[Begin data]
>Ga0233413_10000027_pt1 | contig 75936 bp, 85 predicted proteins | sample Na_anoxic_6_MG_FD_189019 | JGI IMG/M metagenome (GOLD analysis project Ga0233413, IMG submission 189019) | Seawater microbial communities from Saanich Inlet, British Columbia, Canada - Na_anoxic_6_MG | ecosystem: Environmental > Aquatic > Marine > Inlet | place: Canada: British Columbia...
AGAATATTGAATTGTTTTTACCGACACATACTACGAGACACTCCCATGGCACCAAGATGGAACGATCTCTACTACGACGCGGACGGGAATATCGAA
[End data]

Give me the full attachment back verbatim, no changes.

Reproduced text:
>Ga0233413_10000027_pt1 | contig 75936 bp, 85 predicted proteins | sample Na_anoxic_6_MG_FD_189019 | JGI IMG/M metagenome (GOLD analysis project Ga0233413, IMG submission 189019) | Seawater microbial communities from Saanich Inlet, British Columbia, Canada - Na_anoxic_6_MG | ecosystem: Environmental > Aquatic > Marine > Inlet | place: Canada: British Columbia...
AGAATATTGAATTGTTTTTACCGACACATACTACGAGACACTCCCATGGCACCAAGATGGAACGATCTCTACTACGACGCGGACGGGAATATCGAA